The style of GMing that was deadly but not Killer GM was much more demanding of the GM, but more fulfilling. The point of this style of game is to be as impartial as possible, neither out to kill the PCs nor trying to help them.

When you say

… they will be expected to think of looking for traps or listening to the door themselves rather than with me saying "Maybe you should listen to the door first?"

… you’re echoing this style of play, not the Killer GM style.

To do this style well, you have to be fair running the game, but not fair setting it up. You design deadly places to explore but ensure that it has many ways and directions to approach it, including ways to go around or escape from problems. But when you run the adventure you’re fair, neither giving them the answers or success without effort on their part, nor withholding information or success that they’ve earned through careful and thoughtful strategies.

When your players succeed, it’s real accomplishment: you just ran the impartial, deadly, but rewarding environment, and it was their own skill, own strategies, own luck, and own skill judging their chances that got them through it, not the hand of the all-powerful GM deciding who lives and who dies. It’s a very satisfying way to play, for those who are interested in it.

There is more to this style than can be put in one post. I hope I’ve prevented a disaster that you weren’t bargaining for, and piqued your curiosity enough to go learn more. This style isn’t quite the same as sandbox play, but it shares all the same DMing principles — you could do worse than studying how to run sandboxes.


Bring multiple character sheets, make it fun, and make it clear what sort of game you're playing.

Explain explicitly to your players that death is likely, and they should bring multiple character sheets and not do too much characterization. Run combat in a quick and brutal manner, with hilarious deaths, and don't punish players for fucking up. Make sure they have fun.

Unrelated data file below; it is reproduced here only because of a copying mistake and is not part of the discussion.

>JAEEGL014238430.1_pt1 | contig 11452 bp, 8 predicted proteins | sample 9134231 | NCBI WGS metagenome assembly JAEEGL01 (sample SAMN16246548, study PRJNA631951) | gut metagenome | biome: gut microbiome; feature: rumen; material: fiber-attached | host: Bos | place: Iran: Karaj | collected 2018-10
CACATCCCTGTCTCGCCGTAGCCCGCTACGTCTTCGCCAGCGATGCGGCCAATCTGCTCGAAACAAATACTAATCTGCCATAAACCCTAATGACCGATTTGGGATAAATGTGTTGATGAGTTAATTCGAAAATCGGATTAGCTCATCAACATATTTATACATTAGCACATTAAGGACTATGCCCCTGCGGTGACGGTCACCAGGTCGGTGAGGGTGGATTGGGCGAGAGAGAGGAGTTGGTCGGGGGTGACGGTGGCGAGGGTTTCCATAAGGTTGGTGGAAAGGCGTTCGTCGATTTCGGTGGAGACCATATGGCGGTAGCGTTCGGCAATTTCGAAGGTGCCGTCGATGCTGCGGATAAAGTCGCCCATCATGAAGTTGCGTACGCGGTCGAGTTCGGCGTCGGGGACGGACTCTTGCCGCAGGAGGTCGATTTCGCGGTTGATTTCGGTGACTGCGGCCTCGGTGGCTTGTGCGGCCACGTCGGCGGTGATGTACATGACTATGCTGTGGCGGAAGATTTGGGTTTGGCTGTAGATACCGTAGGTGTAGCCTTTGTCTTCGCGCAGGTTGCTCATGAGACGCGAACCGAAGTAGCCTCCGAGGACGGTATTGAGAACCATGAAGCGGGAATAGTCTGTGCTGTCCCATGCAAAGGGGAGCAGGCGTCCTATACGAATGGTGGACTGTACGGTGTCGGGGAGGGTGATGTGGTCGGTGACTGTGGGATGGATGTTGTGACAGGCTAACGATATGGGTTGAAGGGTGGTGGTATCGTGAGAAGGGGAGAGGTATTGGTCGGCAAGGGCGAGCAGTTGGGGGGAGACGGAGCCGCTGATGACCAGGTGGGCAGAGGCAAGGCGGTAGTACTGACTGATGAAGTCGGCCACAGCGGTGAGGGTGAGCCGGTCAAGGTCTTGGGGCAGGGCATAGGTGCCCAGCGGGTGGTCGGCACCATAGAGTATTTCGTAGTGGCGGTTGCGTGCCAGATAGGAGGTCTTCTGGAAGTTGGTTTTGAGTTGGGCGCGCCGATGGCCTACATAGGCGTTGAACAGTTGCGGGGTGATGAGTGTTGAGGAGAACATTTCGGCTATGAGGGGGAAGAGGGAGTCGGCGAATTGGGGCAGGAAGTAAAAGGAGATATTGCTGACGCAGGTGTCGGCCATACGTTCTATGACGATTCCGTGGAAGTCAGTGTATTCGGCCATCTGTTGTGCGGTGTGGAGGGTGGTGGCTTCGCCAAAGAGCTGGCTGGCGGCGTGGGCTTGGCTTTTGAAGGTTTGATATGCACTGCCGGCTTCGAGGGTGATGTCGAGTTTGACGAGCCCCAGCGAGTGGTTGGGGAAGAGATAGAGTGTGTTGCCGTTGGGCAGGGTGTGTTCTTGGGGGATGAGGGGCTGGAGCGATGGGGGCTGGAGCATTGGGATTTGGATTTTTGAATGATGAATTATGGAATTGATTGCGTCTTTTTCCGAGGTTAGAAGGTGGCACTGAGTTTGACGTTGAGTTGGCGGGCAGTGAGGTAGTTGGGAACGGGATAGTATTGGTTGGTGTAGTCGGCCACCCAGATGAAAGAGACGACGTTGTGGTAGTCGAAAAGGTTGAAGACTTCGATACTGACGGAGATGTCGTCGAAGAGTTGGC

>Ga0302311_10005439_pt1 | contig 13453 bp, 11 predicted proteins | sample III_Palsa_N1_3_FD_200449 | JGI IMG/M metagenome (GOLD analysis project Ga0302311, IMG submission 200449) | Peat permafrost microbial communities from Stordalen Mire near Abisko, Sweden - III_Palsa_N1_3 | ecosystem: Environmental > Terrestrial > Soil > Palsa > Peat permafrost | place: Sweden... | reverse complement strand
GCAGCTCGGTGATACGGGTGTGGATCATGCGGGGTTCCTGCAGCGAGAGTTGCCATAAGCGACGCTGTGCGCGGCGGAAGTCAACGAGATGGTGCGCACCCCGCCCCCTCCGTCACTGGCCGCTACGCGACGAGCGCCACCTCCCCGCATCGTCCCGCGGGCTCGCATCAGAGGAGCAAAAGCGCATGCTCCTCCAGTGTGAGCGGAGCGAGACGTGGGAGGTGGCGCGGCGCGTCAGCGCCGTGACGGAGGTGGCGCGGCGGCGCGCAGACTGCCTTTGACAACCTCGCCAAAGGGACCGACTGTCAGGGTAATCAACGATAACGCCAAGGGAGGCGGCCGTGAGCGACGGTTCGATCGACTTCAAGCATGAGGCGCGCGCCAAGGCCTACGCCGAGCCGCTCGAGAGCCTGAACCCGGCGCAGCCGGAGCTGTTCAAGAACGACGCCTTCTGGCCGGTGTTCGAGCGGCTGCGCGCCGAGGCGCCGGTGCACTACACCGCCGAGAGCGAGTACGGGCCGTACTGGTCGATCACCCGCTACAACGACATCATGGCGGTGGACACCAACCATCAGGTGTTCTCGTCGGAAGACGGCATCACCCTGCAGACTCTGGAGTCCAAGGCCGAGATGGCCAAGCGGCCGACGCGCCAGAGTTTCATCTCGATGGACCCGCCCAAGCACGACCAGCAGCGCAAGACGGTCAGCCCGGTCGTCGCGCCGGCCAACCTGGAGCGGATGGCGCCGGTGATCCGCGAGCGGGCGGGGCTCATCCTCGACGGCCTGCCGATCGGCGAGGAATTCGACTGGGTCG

1. Death is likely. Not playing is boring, so if a player dies, as you expect, they should have backup sheets. A lot of people go into a roleplay expecting to have a lot of characterization. If they know that's not gonna happen, they should be fine. You should aim to have no one standing around bored for long.

  2. Make combat fast and quick. Make sure people are on their toes, make traps brutal, and if they're dying, offer them the chance to run or quickly last stand so you can get over it.

  3. Their deaths and injuries should be funny. When they accidentally step on the pressure plate and get sliced in half it should be fun, quick and a positive experience. If you're purposely killing them, make it fun. It should also give them a good chance to avoid it next time. If they repeatedly die to the same trap, that's not fun.

  4. Keep it fun, keep up the pace. You want your players to move through your content. If they die too much, make the enemies dumber and the traps easier to avoid so they can get deeper in. Don't be sadistic in the same way repeatedly. Let them get deep enough to die in new and interesting ways.